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Pre-Winter Maintenance

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On: Sun, Sep 25, 2011 at 3:14PM | By: Peter C Sessler

Pre-Winter Maintenance

Do some pre-winter maintenance now because you know the good weather won’t last. This is the time to get your car in shape for the miserable months ahead. Maybe the Farmer’s Almanac says we’ll have a warm winter, but winter it still is. So at the minimum, you should perform the following preventative maintenance steps.

If your battery is over three years old, there’s a good chance it probably won’t last through the winter—even if it’s a 60- or 72-month unit. Three years seems to be the lifespan, no matter what they say. There are a few things you can do to make sure your battery is in tip-top shape. First, make sure the terminal ends are clean—use a battery wire brush to clean them. Secondly, even though practically all batteries today are “maintenance-free”, check the electrolyte level by prying-off the covers and filling any low cells with distilled water. Don’t use tap water.

If your tires have less than half of the original tread left, I’d seriously consider replacing them. You need all the tread you can get driving in snow and slush. Otherwise, check air pressure regularly and make sure you have a fully functional spare in the trunk—temporary or otherwise.

Wiper Blades
Here’s another item that doesn’t get changed often enough. If you can’t remember when your wipers were changed last, replace them now. Also keep a spare container of windshield wiper fluid in your trunk.

If you’re not sure if you need to have your anti-freeze changed, just get one of those anti-freeze testers and check yours out by yourself. If the tester indicates it’s time, might as well have your cooling system reverse flushed while you’re at it. Not only will you be ready for winter, but for next summer as well.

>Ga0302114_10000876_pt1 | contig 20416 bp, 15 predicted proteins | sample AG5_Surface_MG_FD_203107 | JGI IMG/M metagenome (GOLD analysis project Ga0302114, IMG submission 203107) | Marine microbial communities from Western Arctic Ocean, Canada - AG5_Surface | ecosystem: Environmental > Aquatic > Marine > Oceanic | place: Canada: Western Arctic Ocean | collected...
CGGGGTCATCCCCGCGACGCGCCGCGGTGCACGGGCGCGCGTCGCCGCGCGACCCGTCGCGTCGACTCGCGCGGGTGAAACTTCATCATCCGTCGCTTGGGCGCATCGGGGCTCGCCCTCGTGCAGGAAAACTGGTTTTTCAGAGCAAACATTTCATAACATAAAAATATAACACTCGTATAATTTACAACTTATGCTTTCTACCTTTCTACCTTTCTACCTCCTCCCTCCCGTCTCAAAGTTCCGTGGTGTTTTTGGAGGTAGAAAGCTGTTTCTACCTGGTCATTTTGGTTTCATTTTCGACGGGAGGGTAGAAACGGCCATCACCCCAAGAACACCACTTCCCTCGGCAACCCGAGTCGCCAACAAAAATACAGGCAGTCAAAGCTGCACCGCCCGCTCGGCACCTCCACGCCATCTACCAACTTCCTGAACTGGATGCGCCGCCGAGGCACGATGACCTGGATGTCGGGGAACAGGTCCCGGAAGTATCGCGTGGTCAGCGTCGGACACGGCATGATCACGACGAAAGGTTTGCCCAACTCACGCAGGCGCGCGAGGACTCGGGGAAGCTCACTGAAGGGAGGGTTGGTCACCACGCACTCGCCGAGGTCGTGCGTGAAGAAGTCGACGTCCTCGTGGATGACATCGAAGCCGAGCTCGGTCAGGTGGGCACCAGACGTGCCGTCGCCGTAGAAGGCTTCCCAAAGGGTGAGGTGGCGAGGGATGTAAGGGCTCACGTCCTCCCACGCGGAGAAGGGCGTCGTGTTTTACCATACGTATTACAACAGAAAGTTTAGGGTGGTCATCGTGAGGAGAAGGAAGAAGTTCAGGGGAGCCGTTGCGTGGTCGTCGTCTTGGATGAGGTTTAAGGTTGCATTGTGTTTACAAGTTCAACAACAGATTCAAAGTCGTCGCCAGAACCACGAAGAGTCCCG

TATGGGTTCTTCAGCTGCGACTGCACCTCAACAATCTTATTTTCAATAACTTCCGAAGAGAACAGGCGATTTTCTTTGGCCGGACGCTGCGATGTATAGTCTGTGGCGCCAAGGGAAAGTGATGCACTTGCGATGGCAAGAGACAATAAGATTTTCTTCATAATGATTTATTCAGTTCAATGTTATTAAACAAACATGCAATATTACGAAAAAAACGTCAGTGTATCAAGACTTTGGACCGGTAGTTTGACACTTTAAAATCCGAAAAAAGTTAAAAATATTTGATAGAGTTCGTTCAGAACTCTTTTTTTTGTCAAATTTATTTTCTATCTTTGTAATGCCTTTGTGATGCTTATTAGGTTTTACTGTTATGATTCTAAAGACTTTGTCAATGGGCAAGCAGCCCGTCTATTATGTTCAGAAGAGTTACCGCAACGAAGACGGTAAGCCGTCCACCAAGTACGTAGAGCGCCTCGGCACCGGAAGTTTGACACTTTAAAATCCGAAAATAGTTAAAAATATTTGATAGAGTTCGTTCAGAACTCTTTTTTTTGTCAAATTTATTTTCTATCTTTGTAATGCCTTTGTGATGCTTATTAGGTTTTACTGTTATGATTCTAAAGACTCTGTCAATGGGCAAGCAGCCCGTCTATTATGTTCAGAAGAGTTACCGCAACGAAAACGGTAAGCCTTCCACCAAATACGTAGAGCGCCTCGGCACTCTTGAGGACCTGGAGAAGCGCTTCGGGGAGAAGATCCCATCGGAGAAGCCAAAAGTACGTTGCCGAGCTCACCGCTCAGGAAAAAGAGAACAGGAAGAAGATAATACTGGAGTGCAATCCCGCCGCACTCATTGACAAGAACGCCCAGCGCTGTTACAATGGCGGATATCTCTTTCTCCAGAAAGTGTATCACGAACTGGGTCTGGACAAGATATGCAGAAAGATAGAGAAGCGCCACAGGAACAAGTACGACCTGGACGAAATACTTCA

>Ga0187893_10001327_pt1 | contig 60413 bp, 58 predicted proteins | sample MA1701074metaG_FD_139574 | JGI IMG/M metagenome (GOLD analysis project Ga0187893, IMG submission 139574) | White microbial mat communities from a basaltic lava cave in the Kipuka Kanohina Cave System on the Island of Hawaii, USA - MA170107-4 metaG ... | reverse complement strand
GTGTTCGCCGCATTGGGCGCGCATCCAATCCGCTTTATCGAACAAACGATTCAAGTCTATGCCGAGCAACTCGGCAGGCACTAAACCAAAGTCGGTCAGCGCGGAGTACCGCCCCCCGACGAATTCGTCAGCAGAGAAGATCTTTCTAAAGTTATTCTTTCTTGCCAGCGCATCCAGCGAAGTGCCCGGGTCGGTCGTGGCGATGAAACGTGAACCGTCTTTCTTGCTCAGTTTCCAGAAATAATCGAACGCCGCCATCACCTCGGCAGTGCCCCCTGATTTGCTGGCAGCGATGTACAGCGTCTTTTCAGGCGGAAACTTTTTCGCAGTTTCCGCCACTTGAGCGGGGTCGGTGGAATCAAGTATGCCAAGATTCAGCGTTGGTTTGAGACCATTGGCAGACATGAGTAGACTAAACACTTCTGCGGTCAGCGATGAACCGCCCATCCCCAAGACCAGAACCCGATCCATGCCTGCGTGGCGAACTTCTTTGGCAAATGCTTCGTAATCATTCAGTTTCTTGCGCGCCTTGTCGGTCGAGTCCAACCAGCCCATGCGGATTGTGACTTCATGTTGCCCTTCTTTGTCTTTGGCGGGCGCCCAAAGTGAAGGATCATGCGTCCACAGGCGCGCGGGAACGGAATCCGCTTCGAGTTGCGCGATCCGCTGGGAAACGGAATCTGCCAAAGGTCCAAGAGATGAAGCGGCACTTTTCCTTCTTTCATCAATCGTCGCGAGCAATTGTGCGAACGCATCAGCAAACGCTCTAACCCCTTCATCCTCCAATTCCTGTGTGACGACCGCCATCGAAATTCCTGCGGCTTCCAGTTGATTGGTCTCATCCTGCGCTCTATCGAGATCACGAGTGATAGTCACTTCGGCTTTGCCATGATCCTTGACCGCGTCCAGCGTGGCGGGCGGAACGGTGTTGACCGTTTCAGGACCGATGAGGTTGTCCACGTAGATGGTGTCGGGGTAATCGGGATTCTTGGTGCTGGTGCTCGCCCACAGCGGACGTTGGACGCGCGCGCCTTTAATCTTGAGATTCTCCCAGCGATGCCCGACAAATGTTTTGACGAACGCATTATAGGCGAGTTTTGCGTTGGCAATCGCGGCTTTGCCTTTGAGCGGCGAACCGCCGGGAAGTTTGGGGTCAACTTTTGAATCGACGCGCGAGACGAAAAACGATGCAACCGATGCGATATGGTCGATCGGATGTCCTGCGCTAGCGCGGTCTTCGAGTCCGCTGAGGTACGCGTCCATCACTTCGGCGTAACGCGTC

Under-Hood Check
Take a look at all the hoses and belts. If you happen to notice small cracks on the hose ends or excessive bulging, consider changing them now. Take a look at the fan/serpentine belts, too. If there are numerous small cracks on the underside, it’s time for a new belt. Check all fluid levels while you’re at it, too.

Exhaust System
Exhaust systems today are considerably longer-lasting then they ever used to—at least from the factory. Replacement pipes and mufflers don’t often last as long, especially cheapie mufflers (even those that are guaranteed for life). Get under your car to see if the muffler and exhaust pipes are still solid and “ring” when you tap them with a hammer.

There are lots more areas to check out—it all depends on you. I prefer doing a marathon maintenance before the weather gets bad. Besides doing all of the above, change the oil and perform any other scheduled maintenance that might be due within the next month or so. Have your car thoroughly cleaned inside and out and touch-up any small chips and scratches you may find. Give your car a good wax job, too.

In this way, you won’t be caught unaware when the bad weather finally hits us. You’ll be glad you did.


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